A Trainer, Me?
Early start, late finish. As an Approved Clinical Coding Trainer working for a large NHS Trust this is common, but when delivering a course, even more so. Delivering training is also a time when coffee breaks and lunch are spent arranging the next session rather than clearing the mind and feeding the body. It is a good thing that I enjoy my job immensely!
I sat the NCCQ in September 2009 and managed to achieve a distinction. Overjoyed is an understatement. And so ambition poked a firmer finger at me, and I am no youngster, but I knew that although I love coding, I wanted to achieve more. Never in my wildest dreams did I think I would have what it takes to become a Trainer, but others thought different, and I am glad they did.
So what did I have: confidence, curiosity, gregariousness, and without doubt, a great passion for coding. I also have nerves like a lone delicate flower in a hurricane when it comes to public speaking. But this irritating, sometimes debilitating flaw, that plants itself heavy in my mind before I even stand to speak, soon disappears and a shaky voice settles.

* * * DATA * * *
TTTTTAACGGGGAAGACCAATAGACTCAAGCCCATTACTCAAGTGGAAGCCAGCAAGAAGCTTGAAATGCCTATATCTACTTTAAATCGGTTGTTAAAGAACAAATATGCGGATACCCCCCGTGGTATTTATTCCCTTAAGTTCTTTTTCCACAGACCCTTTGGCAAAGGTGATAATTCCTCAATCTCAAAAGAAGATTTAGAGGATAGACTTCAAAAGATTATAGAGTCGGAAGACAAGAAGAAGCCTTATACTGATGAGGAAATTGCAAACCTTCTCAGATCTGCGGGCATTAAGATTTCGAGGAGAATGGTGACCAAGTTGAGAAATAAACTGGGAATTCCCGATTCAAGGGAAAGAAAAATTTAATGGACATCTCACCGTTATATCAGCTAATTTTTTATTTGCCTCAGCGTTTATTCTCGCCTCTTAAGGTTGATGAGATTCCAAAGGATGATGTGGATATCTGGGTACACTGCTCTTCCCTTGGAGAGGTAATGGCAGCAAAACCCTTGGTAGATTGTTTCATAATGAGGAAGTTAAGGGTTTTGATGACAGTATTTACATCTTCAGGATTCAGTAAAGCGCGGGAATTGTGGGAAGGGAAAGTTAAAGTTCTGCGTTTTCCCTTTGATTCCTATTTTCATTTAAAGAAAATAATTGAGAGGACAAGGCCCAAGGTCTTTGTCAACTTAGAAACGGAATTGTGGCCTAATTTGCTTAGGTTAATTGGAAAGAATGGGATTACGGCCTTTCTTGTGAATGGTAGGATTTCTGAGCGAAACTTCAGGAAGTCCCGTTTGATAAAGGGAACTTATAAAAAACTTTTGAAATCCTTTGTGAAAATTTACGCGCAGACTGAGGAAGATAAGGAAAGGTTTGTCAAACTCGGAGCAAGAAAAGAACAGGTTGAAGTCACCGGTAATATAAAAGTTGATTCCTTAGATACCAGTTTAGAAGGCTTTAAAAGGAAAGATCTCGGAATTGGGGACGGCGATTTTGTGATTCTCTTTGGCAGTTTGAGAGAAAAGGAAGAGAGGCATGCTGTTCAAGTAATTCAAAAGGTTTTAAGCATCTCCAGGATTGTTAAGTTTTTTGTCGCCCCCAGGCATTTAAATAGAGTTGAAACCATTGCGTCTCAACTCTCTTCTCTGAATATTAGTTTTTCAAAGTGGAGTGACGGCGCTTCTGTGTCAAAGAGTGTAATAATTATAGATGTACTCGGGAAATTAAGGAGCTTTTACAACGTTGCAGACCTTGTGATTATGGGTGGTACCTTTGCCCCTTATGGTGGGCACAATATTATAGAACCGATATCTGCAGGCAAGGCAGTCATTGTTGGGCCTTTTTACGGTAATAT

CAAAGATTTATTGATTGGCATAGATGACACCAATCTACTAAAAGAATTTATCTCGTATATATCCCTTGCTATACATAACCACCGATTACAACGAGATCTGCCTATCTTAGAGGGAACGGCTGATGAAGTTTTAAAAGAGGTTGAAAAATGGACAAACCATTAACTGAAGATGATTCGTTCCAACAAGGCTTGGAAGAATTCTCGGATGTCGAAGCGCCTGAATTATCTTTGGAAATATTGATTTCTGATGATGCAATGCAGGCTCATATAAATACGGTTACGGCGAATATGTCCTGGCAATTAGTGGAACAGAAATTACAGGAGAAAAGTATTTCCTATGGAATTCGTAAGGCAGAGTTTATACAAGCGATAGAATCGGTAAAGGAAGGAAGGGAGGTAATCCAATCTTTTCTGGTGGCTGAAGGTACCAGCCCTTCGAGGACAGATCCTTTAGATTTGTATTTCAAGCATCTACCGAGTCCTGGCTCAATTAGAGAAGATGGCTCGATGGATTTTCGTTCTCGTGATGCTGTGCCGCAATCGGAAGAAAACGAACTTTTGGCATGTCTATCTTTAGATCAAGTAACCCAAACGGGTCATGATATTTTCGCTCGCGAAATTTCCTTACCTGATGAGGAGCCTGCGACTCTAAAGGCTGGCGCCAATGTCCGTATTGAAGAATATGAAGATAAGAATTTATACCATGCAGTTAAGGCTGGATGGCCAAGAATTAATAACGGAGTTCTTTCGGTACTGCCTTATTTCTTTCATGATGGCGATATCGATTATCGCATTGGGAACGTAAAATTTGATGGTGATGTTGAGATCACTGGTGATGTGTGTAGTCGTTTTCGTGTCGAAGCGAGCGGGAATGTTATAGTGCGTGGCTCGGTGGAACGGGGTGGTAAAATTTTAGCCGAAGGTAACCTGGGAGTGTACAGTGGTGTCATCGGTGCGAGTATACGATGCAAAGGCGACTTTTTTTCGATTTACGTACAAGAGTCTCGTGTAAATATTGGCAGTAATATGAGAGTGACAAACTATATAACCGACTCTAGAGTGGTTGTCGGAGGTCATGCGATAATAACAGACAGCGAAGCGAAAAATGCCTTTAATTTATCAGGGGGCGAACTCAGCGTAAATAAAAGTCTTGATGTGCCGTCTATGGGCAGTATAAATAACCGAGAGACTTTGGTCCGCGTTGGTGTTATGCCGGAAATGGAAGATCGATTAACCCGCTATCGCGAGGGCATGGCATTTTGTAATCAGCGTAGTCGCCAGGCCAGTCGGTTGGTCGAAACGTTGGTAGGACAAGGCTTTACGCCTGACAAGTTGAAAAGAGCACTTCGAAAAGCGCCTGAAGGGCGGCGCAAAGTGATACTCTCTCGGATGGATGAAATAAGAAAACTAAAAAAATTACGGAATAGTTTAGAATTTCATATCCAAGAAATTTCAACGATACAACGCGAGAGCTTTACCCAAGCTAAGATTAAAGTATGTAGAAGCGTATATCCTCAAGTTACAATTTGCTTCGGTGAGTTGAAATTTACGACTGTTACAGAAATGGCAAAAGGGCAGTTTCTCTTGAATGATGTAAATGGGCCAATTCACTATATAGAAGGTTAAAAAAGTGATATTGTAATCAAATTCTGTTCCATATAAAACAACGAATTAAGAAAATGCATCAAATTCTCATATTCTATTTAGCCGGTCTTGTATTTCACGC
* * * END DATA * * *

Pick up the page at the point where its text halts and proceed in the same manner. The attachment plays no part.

Working as a Clinical Coding Trainer still allows me to code and experience all the great investigative aspects that come with it, but I now get so much more: sharing my knowledge, skills and experience to a wider audience, delving further into the increasing complexities coders face, planning, designing and developing courses, and being part of that fabulous coding fraternity where always on my mind is: What is the correct code? And what does this clear, consistent and unambiguous standard actual tell me, and how do I convey that in a faultless format? – Mmm, as always, early start, late finish.Elizabeth Dunn
Approved Clinical Coding Trainer
Sheffield Teaching Hospital NHS Foundation Trust